Balloon Rodeo takes to the skies over Steamboat Springs this weekend
STEAMBOAT SPRINGS — After months of numerous meetings, phone calls and wrangling dozens of issues, Steamboat Springs’ annual Hot Air Balloon Rodeo will finally be a reality this weekend but with a few changes.
“I think Steamboat needs this,” said Steamboat Pilot & Today Publisher Logan Molen, who took on the unenviable task of convincing all involved that the annual June event could be held safely in late August. “The balloon rodeo is a core part of the community, an iconic event, and with so many events cancelling … we thought we could put on a safe event that would give the community a lift in a tough time.”
One big change means the public will not be able to hang out at Bald Eagle Lake, where the balloons inflate and launch on Saturday and Sunday mornings. Pilots, crews and sponsors will have to go through a health screening as well. However, the public can watch from anywhere else in town that’s open and public.
But balloon meister Doug Lenberg insists the changes shouldn’t affect everybody’s fun. He encouraged families and neighbors to set out a white sheet on their cul-de-sac, balcony or a nearby field, because there’s always a chance one of the balloon pilots will see it and come visit.
“If you put out a white sheet, that’s an indication that a balloon can land,” said Lenberg, who as balloon meister organizes all the balloons and is the event’s troubleshooter.
“I like sharing with people, stopping in someone’s backyard. I’ve picked up the kids and let their parents chase them,” said Lenberg, who piloted balloons in Steamboat Springs for 10 years before coming back last year as meister.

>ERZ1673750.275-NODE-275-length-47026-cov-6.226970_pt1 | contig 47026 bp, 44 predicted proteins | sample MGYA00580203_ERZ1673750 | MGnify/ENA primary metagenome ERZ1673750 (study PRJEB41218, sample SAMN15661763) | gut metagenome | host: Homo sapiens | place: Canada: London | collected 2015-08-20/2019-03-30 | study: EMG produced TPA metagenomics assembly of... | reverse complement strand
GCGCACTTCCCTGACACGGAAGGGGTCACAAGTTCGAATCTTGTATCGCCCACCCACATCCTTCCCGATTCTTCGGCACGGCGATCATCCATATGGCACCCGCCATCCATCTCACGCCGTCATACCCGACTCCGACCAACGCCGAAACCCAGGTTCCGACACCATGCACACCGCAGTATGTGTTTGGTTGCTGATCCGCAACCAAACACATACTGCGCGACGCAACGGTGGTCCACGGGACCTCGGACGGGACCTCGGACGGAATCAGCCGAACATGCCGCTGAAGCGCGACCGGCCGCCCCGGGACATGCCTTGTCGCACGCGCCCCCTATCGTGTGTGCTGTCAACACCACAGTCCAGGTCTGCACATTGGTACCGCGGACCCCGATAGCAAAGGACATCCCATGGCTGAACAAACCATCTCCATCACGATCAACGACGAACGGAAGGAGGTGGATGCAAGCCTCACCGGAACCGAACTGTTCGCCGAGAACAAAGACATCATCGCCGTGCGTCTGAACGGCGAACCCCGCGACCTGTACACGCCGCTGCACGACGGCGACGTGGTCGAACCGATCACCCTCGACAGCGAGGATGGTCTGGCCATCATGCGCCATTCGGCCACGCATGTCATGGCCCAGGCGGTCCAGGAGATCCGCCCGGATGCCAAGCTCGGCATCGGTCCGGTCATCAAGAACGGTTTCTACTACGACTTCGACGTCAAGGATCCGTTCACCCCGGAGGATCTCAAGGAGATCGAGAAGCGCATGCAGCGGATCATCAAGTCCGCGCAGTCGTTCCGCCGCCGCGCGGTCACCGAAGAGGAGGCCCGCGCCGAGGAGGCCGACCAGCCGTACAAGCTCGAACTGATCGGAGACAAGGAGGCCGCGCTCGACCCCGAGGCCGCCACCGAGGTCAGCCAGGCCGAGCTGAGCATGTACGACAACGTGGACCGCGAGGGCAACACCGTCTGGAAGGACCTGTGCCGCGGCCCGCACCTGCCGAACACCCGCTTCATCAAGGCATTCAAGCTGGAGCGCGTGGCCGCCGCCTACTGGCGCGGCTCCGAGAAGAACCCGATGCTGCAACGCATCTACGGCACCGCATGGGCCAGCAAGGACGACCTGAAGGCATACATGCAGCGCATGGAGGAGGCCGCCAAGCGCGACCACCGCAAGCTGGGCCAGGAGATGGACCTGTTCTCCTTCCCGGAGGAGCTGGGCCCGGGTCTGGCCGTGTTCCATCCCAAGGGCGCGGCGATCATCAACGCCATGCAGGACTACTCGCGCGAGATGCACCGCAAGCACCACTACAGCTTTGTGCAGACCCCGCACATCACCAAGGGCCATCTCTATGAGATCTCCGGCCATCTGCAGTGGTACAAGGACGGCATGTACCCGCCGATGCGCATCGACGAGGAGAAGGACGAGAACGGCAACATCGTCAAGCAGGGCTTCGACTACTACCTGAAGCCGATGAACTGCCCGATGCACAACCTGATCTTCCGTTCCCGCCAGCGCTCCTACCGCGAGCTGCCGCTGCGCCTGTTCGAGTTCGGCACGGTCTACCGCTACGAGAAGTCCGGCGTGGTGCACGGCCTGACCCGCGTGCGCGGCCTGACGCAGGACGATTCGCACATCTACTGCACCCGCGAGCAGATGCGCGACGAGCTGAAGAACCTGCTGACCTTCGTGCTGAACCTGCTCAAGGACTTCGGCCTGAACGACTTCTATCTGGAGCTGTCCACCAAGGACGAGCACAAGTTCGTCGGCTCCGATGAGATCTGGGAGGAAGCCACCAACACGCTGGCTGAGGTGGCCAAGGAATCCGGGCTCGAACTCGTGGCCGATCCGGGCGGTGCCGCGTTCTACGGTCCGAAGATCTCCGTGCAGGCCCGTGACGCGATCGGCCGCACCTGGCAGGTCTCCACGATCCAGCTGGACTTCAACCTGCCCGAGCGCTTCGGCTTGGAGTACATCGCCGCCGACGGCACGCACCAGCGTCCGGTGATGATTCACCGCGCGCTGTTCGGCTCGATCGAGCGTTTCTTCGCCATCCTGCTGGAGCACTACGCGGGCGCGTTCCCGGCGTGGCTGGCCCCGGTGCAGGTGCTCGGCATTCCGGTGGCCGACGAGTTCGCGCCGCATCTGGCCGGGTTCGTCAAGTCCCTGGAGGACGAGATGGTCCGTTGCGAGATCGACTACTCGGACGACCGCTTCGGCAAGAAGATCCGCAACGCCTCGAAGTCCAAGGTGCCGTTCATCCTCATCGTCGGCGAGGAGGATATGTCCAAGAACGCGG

While the pilots may not be able to pick up fans this year, he said there’s still no harm encouraging ballooners to drift by low to shout hello.
Saturday night’s popular Balloon Glow is cancelled this year due to social distancing rules, but Molen says don’t be surprised if individual balloon pilots light up their balloons on their own, wherever they’re parked for the night.
Saturday, Aug. 29 and Sunday, Aug. 30 at Bald Eagle Lake
- 6:30 a.m. Sunrise Patrol – Wave 1 balloon launch
- 7 a.m. Wave 2 balloon launch
- 7:30 a.m. Wave 3 balloon launch
*Weather permitting, balloons will be in the air through mid-morning
And there’s good news from the Balloon Rodeo’s weather officer. Pilot Tim Dee-Taylor, who has been flying his balloon in Steamboat for 12 years, said he expects the smoky skies to dissipate.
“We’ve got a high (pressure system) that’s spinning on top of us that’s starting to push out the (wildfire) smoke,” Dee-Taylor said.
Dee-Taylor is one of only 25 balloon pilots in the world who is certified to fly at night. He flies the balloon that looks like an American flag waving. And this year, depending on weather, he’ll be launching “dawn patrol” flights Saturday and Sunday mornings where the balloon takes off in the dark and stays up until the sun comes up.
“As you watch the sun come over the mountain and the rays climb up the balloon, it’s breathtaking,” Dee-Taylor said. “It’s like a religious experience, like you’re getting closer to God. ”
He said it might be a good chance for early risers to take some incredible video and photos.
Lenberg said spectators should watch for some very special balloons this year, including a rubber duck.
“It’s very possible you’ll see a rubber duck floating down the Yampa River,” Lenberg said.
Both long-time balloon pilots call Steamboat one of the friendliest towns they’ve ever flown in.
“Typically, when we land, people come running out and stand around. That’s why we’re there — to see all those big smiles,” Dee-Taylor said.
This year, due to the pandemic, people will need to watch the balloons from a safe social distance.
This is the second year the Steamboat Pilot & Today is putting on the event. About 25 balloons will take off from Bald Eagle Lake near U.S. Highway 40 and Walton Creek Roads between 6 to 9:30 a.m. Saturday and Sunday mornings. Dee-Taylor’s “dawn patrol” balloon is scheduled to take off an hour before sunrise, weather permitting. Sunrise is listed as 6:32 a.m.
Frances Hohl is a contributing writer for Steamboat Pilot & Today.
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